25% fresh infection among fully vaccinated Delhi hospital healthcare workers: Study

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However, none of the nearly 600 vaccine recipients required hospitalization.

In an indicator of the diminishing role of vaccines in preventing the transmission of the coronavirus, a little over 25% of the fully vaccinated health care workers of a Delhi hospital contract a fresh or ‘breakthrough’ infection. However, none of the nearly 600 vaccine recipients reportedly required hospitalization. While there have been previous reports of similar infections in other studies in India, this is the first time that such a high percentage has been reported as part of a study.

The study involved health care workers in Max Group hospitals in Delhi and Gurugram and was led by scientists from CSIR-Institute of Genomics and Integrative Biology (CSIR-IGIB). This appears as a preprint and has not been reviewed yet.

The time between the first and second doses varied, but 482 received a second dose within 42 days of the first dose. About half of the recipients were previously infected with SARS-CoV-2.

Antibody levels

To confirm a re-infection, the researchers relied on antibody levels that were directed toward the nucleocapsid region of the coronavirus, which is different from the region (spike protein) that vaccine-generated antibodies normally target. Currently, all vaccines are designed to produce antibodies against the spike-protein and therefore high levels of antibodies against the nucleocapsid region were taken as a marker of a new coronavirus infection. A successful infection is one where a person tests positive at least two weeks after their second dose.

Shantanu Sengupta of CSIR-IGIB and one of the scientists who led the study said that 25% was a “conservative estimate” because many infections were likely asymptomatic and only a subset of them were likely to manifest symptoms on their own. Get tested.

While the infections were mild, this may have contributed to healthcare workers unknowingly infecting patients, Dr Sengupta said. For their analysis, the scientists relied on blood samples taken every week – up to 90 – after vaccination and because this period coincided with the second wave in India, where most infections were due to the delta variant, it was the most There was a possibility that these were breakthrough infections as well. Because of the delta version. “Two doses of the vaccine were not protective against infection, but post-vaccination infection — even a single dose — was quite protective against fresh infection,” he said.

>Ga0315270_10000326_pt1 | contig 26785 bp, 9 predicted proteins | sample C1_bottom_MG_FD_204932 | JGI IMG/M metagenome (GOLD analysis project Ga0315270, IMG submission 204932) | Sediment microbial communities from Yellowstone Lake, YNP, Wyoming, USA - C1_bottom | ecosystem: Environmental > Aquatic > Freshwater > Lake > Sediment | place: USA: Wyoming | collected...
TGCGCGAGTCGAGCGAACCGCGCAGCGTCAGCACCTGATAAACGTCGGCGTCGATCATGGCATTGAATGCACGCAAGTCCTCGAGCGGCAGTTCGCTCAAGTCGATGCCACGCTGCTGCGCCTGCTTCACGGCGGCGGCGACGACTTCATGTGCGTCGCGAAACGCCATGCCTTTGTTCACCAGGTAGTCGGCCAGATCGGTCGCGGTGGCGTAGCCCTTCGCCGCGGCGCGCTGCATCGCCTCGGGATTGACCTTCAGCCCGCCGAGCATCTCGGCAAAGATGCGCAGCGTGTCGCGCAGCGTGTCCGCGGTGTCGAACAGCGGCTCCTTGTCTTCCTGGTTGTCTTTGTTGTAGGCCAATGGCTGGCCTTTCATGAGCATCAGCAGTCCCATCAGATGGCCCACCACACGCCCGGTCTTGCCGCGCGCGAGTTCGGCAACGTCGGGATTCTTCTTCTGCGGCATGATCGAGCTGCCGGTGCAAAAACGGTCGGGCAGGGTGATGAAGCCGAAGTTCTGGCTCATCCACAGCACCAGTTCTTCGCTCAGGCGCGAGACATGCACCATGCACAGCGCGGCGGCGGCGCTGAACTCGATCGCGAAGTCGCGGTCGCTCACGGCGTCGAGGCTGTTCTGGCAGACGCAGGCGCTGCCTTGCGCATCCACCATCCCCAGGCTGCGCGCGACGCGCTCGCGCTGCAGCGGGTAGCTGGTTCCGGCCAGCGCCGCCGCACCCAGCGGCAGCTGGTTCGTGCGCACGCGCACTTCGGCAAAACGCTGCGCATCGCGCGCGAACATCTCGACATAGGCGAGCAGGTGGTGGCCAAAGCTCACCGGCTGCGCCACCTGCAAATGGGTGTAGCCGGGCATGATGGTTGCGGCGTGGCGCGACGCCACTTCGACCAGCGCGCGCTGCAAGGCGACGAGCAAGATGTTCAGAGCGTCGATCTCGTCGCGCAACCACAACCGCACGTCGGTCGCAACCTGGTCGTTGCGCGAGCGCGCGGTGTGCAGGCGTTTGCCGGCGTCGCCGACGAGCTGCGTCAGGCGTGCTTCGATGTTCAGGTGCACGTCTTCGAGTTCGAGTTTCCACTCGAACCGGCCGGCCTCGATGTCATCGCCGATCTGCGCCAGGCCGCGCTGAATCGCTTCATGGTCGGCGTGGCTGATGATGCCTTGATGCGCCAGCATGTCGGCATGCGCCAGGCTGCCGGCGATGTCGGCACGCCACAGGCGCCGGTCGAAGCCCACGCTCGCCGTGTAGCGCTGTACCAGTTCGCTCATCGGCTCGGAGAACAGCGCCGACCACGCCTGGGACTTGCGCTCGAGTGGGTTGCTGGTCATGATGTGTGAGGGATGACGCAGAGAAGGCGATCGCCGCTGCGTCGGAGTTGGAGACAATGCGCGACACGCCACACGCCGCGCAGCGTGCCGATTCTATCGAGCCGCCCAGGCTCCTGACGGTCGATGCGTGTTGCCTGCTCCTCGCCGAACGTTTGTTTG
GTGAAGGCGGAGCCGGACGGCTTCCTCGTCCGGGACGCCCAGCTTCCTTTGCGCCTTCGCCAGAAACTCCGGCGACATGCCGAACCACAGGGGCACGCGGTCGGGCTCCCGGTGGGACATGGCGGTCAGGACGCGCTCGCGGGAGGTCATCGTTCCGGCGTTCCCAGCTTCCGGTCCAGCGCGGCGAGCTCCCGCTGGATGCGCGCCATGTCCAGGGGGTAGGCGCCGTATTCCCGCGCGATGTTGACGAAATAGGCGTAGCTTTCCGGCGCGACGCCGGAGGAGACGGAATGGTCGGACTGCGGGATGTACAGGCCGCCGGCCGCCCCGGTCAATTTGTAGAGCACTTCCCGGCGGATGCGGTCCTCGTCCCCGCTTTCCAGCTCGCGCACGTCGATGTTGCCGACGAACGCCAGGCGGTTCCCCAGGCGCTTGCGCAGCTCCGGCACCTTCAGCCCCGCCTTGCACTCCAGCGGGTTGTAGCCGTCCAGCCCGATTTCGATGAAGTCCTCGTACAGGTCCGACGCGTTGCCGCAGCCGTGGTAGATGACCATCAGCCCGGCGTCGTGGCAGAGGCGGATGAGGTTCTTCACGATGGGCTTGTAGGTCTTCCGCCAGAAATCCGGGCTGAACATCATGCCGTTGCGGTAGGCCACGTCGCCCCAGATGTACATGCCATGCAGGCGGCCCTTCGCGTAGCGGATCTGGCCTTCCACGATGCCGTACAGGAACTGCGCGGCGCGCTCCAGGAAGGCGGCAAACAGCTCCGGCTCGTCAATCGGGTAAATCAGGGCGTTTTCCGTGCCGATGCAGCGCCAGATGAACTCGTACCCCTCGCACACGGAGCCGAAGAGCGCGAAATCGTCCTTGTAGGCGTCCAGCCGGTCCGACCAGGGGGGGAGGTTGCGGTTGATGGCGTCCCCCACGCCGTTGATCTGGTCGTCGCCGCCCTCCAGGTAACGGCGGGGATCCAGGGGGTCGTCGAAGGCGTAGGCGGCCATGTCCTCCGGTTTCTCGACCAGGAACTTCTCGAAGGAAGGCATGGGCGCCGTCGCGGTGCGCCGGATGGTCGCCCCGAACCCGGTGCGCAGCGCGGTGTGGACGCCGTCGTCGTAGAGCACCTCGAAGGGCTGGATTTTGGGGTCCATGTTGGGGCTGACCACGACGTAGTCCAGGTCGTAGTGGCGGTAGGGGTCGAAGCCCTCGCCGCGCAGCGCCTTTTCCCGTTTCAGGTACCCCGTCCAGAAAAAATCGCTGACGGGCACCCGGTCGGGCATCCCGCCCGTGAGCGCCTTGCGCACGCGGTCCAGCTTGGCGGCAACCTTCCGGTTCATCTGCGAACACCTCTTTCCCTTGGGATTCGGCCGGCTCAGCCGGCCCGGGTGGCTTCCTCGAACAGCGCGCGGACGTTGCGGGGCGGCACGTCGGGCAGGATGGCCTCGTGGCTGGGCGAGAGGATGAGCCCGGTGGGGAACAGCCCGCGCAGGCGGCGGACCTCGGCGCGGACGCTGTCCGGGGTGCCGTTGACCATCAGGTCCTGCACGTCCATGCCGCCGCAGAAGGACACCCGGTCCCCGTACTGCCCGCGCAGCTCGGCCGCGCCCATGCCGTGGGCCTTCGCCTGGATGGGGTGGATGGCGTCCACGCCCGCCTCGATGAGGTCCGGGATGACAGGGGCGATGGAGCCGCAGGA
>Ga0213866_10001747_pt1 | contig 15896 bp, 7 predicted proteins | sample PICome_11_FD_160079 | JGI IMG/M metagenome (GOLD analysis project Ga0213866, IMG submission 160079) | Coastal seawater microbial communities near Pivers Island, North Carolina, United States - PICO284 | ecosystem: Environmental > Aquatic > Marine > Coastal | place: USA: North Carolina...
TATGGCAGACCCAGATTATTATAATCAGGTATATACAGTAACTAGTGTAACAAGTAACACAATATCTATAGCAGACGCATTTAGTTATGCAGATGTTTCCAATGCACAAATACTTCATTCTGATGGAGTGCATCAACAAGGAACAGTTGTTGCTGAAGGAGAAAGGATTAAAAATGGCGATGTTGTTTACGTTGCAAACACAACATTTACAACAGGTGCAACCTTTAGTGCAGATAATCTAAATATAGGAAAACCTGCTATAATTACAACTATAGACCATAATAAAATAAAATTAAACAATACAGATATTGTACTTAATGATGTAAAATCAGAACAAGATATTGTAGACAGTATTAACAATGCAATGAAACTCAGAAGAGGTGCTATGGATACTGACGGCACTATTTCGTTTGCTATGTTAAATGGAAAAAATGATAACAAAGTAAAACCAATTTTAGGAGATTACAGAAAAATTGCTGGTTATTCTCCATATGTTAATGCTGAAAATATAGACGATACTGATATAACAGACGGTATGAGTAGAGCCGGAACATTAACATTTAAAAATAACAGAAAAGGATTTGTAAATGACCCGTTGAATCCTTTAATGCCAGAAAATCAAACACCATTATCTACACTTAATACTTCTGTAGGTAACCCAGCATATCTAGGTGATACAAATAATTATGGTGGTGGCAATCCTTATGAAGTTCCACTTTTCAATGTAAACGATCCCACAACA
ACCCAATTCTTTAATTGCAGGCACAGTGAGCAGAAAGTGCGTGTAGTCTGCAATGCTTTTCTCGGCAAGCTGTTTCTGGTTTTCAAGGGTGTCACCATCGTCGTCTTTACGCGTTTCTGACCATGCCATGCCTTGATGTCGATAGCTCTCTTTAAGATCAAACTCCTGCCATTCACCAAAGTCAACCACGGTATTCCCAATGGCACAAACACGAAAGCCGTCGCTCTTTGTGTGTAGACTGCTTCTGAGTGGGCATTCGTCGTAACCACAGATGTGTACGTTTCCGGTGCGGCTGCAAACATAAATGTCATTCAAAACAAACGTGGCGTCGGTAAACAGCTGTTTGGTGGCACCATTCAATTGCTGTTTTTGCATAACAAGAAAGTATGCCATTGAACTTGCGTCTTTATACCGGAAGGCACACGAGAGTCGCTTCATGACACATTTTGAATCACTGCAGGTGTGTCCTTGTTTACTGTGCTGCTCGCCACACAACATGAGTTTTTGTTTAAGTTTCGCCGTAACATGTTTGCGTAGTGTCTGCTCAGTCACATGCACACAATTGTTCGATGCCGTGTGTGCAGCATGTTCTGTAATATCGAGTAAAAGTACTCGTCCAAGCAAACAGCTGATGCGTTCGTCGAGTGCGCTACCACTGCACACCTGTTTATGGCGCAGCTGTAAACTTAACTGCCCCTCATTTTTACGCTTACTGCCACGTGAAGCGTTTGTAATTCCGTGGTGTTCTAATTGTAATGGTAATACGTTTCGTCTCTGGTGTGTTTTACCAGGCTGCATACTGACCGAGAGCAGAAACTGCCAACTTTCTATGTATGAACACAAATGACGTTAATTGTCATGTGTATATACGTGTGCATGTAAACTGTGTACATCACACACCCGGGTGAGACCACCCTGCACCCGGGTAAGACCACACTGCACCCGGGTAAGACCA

Even at present, the delta and its associated lineages comprise about half of the coronavirus infections and are believed to be promoting infections in Kerala and Maharashtra.

Health care workers who were previously infected had a re-infection rate of 2.5% over the same period.

Consistent with emerging evidence from several countries, such as the United States and Israel, where successive infections are being reported despite half the population being vaccinated, the study underscores that India may not be immune to the phenomenon. .

“The neutralization of the delta variant by antibodies against the non-delta spike protein is greatly reduced. This means that neither prior infection by non-delta forms, nor existing vaccines, are individually sufficient for the route of herd immunity. This also implies that masking is an essential part of any rational COVID control strategy, which is agnostic to avoidance of immunity,” the authors note in their study.

The authors say the data indicate “the urgency to explore routes towards more effective use of vaccines”. Because a single dose of ChAdOx1-nCoV19 to previously infected subjects induces humoral immunity comparable or better than two doses in nave subjects, a single dose may be optimally directed to a population with high seropositivity.



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